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ShareMondays2018 – Juvenile Blackcap

Juvenile Blackcap

ShareMondays2018 – Juvenile Blackcap

This is my third image from my encounter with this dear little blackcap. After feeding and cleaning it’s beak, it hopped up into the branches of the shrubs, in the the riverside hedgerow, to preen. Some of those feathers are still quite downy and the gape (oral flanges) in the corners of the beak are clear to see. I have no idea exactly how old this fledgeling is but it certainly seems to be fending for itself well! The brambles were providing a feast for bees, butterflies and birds. My mum might just have sneaked a few ripe berries for herself too!

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Blackcap In The Brambles

Blackcap In The Brambles

Blackcap In The Brambles

I’m sharing this second image of the juvenile blackcap, that I encountered yesterday, for today’s Fotospeed challenge. I haven’t had to crop these images much at all. I was so close to my subject I could hardly believe it! The blackcap was very aware of me and the numerous passers-by on the Thames Path, but was completely unfazed, gorging itself of the bountiful berries before hopping further up into the brambles to clean it’s blackberry-stained beak. I loved the way the light caught it’s face as it turned and stared straight down my lens!

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Blackberry Picking Blackcap

Blackberry Picking Blackcap

Blackberry Picking Blackcap

Last week brought so many fantastic photography opportunities, but the ones that I most want to share in this weeks Monday photo-challenges are among the last few images that I captured yesterday in the late afternoon. I was with my parents at The Weir in Walton, on the banks of the Thames, near Sunbury Lock. There was an abundance of wildlife in the brambles and trees along the river path. I almost missed this juvenile blackcap picking blackberries. It’s often the song that first alerts me to the presence of a bird but this little one was being very quiet. It’s efforts to pick the blackberries where rather clumsy though and the sight of a shaking bramble bush gave the game away! I took a closer look and a shaft of sunlight caught upon this cheeky little face. I was pretty sure the youngster was a blackcap having seen an adult male in the vicinity earlier on. It’s perfect habitat for them as they feed on both berries and insects! I’m sharing this first image for Wex Mondays. More to follow!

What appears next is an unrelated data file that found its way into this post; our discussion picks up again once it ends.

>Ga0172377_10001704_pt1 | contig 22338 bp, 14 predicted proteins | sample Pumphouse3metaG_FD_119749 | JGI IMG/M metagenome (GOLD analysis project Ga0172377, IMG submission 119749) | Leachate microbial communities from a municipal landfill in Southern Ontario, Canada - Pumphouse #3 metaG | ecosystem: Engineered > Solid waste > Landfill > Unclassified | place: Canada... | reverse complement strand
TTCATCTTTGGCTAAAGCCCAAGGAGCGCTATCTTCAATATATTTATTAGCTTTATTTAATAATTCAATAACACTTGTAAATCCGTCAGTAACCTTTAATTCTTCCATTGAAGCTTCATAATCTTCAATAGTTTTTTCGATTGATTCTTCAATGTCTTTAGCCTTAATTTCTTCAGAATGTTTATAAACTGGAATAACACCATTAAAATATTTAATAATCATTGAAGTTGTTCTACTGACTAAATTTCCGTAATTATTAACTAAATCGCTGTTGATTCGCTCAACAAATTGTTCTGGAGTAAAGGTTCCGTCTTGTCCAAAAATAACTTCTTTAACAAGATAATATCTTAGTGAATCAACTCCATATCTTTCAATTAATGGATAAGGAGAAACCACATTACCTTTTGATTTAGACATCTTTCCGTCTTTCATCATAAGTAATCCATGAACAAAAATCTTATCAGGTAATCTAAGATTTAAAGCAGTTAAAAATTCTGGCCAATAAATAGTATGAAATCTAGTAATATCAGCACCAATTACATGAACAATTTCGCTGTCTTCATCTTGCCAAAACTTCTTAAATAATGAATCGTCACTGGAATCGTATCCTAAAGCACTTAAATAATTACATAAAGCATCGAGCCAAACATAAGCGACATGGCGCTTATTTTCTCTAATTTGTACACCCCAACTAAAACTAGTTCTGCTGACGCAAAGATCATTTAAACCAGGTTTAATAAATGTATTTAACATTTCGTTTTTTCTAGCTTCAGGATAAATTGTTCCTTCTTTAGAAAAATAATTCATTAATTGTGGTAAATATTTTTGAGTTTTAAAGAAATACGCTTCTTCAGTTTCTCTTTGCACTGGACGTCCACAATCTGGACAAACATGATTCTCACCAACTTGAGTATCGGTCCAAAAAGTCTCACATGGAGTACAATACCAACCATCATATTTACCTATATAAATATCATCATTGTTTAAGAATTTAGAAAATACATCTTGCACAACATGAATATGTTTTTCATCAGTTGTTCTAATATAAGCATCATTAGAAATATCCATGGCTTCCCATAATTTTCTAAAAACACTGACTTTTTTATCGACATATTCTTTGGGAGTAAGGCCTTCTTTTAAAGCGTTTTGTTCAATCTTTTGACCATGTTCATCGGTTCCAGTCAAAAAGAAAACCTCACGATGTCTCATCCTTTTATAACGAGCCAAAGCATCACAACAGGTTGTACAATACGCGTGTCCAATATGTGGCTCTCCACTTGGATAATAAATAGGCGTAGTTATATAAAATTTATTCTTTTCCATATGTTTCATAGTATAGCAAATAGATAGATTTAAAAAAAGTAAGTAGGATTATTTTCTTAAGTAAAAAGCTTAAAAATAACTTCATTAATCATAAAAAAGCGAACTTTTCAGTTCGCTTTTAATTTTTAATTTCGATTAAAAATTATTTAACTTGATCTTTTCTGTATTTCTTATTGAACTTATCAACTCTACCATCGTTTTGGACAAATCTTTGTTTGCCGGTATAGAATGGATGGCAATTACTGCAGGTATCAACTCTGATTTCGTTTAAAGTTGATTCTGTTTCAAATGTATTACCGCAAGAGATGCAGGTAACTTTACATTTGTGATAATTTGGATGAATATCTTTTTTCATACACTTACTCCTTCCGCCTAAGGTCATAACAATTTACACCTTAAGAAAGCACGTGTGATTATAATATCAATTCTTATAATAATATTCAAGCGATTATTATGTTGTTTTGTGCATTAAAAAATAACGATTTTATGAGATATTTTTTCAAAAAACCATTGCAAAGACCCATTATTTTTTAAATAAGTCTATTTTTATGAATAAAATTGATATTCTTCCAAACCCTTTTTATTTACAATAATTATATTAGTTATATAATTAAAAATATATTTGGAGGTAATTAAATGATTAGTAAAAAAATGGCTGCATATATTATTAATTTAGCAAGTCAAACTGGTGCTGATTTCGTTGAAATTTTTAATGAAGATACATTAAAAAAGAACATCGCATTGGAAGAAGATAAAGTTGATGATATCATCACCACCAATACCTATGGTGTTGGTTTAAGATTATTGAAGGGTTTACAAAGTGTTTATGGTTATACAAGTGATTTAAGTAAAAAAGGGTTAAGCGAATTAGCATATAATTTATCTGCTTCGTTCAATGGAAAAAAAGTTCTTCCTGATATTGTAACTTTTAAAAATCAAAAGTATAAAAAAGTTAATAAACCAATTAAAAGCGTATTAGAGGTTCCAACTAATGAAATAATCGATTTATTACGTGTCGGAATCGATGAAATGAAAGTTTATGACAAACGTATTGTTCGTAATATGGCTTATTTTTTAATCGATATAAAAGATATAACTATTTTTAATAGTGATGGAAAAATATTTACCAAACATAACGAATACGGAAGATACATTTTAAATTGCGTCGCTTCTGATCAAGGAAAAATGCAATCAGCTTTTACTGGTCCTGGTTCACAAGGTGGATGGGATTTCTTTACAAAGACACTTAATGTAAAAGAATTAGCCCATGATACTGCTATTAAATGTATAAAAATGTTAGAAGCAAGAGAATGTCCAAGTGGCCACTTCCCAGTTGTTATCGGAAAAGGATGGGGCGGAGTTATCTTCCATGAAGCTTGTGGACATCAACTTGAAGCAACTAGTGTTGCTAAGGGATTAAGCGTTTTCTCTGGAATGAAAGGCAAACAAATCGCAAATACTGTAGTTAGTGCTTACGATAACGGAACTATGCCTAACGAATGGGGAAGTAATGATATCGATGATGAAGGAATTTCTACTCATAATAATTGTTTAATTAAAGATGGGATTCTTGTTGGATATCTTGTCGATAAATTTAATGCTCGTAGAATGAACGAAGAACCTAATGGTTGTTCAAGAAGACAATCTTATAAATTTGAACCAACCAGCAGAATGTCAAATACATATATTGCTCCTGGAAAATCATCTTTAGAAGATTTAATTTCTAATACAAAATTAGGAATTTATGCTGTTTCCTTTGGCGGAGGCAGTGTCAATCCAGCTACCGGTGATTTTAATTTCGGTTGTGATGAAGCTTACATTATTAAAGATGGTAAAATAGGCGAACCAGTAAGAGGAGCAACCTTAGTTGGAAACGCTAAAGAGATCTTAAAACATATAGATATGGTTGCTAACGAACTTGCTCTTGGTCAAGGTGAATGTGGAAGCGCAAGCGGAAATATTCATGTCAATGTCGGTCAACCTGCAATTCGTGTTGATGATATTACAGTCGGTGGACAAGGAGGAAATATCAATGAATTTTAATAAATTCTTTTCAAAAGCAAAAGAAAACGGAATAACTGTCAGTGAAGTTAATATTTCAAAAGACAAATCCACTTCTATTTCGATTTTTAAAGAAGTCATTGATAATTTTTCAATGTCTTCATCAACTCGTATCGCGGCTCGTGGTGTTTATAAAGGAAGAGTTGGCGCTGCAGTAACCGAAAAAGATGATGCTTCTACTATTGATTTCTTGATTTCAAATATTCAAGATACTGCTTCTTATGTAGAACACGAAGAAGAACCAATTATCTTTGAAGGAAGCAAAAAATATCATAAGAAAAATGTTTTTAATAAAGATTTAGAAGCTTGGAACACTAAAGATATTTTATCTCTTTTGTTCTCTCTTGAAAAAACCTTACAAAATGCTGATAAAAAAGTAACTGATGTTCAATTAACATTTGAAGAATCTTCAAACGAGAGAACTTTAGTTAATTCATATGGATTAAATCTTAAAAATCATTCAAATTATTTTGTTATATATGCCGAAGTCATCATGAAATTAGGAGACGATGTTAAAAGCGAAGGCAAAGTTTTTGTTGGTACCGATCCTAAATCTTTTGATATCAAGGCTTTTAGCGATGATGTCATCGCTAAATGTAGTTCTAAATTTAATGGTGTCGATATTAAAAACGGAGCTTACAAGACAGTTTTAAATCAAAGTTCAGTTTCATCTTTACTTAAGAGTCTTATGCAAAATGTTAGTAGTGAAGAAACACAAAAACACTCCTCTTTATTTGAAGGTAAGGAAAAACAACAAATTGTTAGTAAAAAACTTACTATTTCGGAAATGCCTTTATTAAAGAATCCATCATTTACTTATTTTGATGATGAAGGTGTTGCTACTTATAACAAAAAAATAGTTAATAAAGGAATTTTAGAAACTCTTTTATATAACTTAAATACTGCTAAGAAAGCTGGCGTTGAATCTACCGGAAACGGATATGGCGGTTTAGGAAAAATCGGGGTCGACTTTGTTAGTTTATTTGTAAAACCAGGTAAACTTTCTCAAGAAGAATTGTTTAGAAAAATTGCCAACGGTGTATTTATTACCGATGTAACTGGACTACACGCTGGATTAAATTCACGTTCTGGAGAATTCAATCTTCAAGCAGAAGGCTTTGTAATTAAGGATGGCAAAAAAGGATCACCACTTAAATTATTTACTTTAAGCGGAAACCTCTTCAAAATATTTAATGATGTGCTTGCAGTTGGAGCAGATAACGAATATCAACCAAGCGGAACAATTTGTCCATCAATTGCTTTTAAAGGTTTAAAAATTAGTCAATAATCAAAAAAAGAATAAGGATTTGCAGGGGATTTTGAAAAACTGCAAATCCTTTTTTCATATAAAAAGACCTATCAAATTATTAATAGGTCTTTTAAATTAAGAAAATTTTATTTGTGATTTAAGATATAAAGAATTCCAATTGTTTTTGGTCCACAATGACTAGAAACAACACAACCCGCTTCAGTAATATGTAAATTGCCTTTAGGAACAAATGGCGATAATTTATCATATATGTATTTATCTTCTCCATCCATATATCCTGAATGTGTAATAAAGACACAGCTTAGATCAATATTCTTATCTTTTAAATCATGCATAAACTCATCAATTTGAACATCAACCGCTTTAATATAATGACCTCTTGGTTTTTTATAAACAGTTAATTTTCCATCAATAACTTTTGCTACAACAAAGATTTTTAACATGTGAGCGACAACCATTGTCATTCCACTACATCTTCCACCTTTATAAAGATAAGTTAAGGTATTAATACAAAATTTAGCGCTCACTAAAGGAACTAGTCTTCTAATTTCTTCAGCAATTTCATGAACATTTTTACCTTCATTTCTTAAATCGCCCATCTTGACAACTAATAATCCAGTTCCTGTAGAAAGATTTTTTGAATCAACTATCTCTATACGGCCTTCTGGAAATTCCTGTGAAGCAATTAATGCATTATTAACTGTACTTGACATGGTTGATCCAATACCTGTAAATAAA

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Weekly Photo Challenge: Wowed By Warblers

Blackcap

Weekly Photo Challenge: Wowed By Warblers

This week I’m celebrating having seen two warblers that I have never seen or photographed before! Jubilant? You bet I am 🙂

I was alerted to the presence of both these beautiful birds by their own joyful song of Spring. This first one really took me by surprise! Only a few weeks or so before I caught sight of him I had commented on a photo by Solaner, Wordless Wednesday: Blackcap, saying how wonderful it was to see photos of a bird I have been trying to catch sight of for years! Guess what? Found him!!! The beautiful Blackcap, a member of the warbler family. Please follow the link to the RSPB site and have a listen to his song! He’s often known as the Northern Nightingale so I will dedicate these images to my long-suffering Crohn’s consultant, Dr Nightingale at St Mark’s Hospital in London. He’s a big fan of my photography and is backing a project to brighten the hospital walls with some of my floral, landscape and wildlife photos. I saw him just today and have him utterly puzzled once again over some completely unexplained abdominal pain. Tests so far suggest that it’s not a hernia, active disease or strictures! Our plan now is that next time I get an attack of severe pain that I go to my local Emergency department armed with a CT scan request form. Perhaps my bowel is getting twisted at times? It could be something completely unrelated to the Crohn’s so my local doctor has ordered an ultrasound. We’ll figure it out! Until we do I shall continue to be joyful over all the wonders of nature, especially the birds that sing so beautifully for me 🙂

 

This second songster is the rarely seen Wood Warbler. At first I had thought that it was probably the slightly more common Willow Warbler but the distinctive yellow throat gave it away! The most amazing thing about these two birds that I have never even laid eyes upon before, is that I discovered them both on local stretches of The Basingstoke Canal. Right on my doorstep! Having the opportunity to sit and study them for quite a while was such a thrill for me. Exquisite little birds with the most joyful song to match their delicate beauty. I feel utterly blessed 🙂